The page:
Britain, the United States and the Soviet Union long competed with each other for the domination of Iran. Britain maintained its control of the Iranian oil industry for a long time using its alliance with power blocs, landlords and courts and was able to reduce the power of the US and the Soviets in Iran. The British control of the oil was already precarious given their withdrawal of forces “east of Suez” in the beginning of the 1970s. On the other hand, the United States and the Soviet Union were mainly interested in the logistically important location of Iran and wanted an oil concession in the northern part of Iran. The United States used its influence in the army and courts while the Soviet Union had the total support of the Tudeh Party and the CCFTU. The Shah himself was very interested in involving the United States in Iran’s efforts to reorganize the army and boost the economy with US assistance. The US could also reduce the influence of communism in Iran via more overt presence in Iran . As early as the late 1950s the US was fed up with the widespread corruption in Iranian government and began reducing its financial assistance to Iran. In 1958, the US unsuccessfully attempted to replace the Shah with Iran’s chief of staff, a reform orientated politician, to push for social reform in Iran . As the Shah realized how dependent his government and the Iranian economy was on the US, he decided to liberalize his policies. Therefore in 1961, the Shah, with some pressure from the Kennedy administration, opted for Ali Amini group, which had no popular base, but full US support and a clear reform program.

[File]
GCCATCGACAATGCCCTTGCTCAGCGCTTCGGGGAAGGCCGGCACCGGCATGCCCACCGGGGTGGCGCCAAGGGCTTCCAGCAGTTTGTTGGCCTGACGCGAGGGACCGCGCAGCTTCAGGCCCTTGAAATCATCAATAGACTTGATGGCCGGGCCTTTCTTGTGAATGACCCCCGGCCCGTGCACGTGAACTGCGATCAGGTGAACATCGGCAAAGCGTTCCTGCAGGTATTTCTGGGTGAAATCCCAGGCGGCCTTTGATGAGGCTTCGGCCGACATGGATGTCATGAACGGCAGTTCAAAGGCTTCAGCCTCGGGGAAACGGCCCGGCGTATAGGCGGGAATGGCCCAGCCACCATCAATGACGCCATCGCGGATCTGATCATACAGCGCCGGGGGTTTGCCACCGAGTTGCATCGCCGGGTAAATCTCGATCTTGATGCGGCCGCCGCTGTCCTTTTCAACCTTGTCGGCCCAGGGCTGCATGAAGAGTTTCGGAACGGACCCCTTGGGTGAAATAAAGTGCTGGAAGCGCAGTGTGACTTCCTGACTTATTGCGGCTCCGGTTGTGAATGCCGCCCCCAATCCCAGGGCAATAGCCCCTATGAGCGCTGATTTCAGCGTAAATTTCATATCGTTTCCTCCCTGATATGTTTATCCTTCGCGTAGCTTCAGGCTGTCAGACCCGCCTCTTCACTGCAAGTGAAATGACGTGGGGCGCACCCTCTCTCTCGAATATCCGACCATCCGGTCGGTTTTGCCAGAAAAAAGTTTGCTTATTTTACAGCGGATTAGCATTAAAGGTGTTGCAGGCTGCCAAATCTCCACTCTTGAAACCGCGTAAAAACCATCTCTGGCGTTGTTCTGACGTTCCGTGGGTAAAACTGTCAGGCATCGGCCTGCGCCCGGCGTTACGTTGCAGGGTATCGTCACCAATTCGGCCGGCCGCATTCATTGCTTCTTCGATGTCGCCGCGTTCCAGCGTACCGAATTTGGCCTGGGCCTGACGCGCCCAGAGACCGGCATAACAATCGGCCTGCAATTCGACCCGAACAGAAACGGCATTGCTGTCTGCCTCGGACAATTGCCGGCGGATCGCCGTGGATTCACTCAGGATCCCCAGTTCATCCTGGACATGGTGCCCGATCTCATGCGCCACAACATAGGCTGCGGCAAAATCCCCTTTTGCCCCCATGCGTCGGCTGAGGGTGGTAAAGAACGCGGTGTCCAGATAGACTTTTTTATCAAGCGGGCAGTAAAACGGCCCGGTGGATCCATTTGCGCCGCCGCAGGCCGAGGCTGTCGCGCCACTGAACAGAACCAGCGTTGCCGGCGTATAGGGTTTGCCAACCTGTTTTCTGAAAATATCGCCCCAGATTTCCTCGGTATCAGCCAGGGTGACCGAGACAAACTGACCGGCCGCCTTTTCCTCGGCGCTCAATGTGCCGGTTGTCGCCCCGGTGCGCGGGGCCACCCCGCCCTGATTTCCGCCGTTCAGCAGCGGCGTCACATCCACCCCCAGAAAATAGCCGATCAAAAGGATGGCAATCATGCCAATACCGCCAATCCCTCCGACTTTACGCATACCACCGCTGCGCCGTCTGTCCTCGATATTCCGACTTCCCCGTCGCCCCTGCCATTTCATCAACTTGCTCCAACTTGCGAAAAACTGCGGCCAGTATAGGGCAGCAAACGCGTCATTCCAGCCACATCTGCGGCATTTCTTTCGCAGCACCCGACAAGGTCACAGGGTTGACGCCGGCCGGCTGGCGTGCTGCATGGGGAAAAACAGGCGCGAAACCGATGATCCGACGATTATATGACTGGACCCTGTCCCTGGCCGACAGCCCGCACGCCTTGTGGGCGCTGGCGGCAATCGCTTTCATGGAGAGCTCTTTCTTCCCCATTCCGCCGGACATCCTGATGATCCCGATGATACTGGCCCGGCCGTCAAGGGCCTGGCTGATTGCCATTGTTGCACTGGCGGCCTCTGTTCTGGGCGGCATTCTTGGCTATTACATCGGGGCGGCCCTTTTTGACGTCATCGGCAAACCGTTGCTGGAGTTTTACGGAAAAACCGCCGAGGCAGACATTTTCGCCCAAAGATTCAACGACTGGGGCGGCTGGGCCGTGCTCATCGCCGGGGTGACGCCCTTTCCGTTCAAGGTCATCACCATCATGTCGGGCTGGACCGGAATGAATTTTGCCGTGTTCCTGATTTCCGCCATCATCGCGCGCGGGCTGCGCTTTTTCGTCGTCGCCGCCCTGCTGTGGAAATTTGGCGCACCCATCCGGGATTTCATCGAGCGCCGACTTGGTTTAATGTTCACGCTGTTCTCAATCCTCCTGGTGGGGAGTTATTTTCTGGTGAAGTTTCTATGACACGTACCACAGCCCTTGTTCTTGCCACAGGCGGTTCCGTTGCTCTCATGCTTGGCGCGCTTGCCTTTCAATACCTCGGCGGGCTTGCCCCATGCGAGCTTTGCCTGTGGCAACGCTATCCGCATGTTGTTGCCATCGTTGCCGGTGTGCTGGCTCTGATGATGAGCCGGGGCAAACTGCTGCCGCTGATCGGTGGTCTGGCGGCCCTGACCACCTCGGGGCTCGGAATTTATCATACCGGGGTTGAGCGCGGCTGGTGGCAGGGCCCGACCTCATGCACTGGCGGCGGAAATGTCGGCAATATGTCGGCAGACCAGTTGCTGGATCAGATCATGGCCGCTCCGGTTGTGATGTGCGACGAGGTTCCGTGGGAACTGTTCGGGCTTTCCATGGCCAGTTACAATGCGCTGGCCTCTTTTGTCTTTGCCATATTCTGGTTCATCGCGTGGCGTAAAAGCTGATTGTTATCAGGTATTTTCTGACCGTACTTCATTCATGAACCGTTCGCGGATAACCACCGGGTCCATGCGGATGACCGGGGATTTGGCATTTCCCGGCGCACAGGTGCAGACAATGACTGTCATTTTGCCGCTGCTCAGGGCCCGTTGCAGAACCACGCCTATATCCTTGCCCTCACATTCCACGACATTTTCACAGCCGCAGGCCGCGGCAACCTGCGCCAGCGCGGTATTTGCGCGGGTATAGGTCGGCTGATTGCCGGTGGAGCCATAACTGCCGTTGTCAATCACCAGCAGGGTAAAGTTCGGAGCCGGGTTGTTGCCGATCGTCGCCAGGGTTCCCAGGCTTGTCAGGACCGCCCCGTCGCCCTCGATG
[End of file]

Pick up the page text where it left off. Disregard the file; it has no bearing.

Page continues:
Prime Minister Amini’s agenda was to broadcast land reform, reduce corruption, stabilize the economy, limit the power of the Shah and reduce the size and influence of the Army. Despite having a reformist ideology, Amini did not gain popular support from the National Front, identified with Mossadegh, or the Tudeh Party. Amini’s government was very distrusted by the people because of his infamous backing of the Consortium agreement (re-privatizing Iranian oil in 1954) and was widely criticized by the Tudeh Party as spreading anti-communist propaganda; as a result he was widely perceived as being an American puppet. Amini’s government fell apart after fifteen months of struggle with economic dilemmas, popular distrust and the Shah trying to convince Kennedy to shift his support from Amini to him. In 1962, Amini resigned and Asadollah Alam, a faithful friend of the shah who had no intention of reform but to consolidate the power of the monarchy, became the new prime minister and laid the ground for the Shah to reestablish his dictatorship in early 1963.
In the mid 1970s, the Shah was once again placed under US pressure for mistreatment and human rights violations of political prisoners. The paralyzing crisis of the state made the Shah concerned about the future of his throne. Although it was very undesirable for Shah to introduce another round of liberalization policies, the first round being in the early 1960s, he had no other choice but to do so. Therefore, in early 1977 Shah announced liberalization policies to gain US support once again and resolve the crises of the state. In mid 1977, the shah allowed an open discussion forum for the Rastakhiz Party to discuss social issues publicly. Following the liberalization policies, mullahs played a crucial role in mobilizing the people against the regime.
Doubts about causes
Charles Kurzman, author of The Unthinkable Revolution in Iran  has postulated that the explanations offered by observers for why the revolution occurred "are only partially valid," and that "the closer we listen to the people who made the revolution - the more anomalies we find."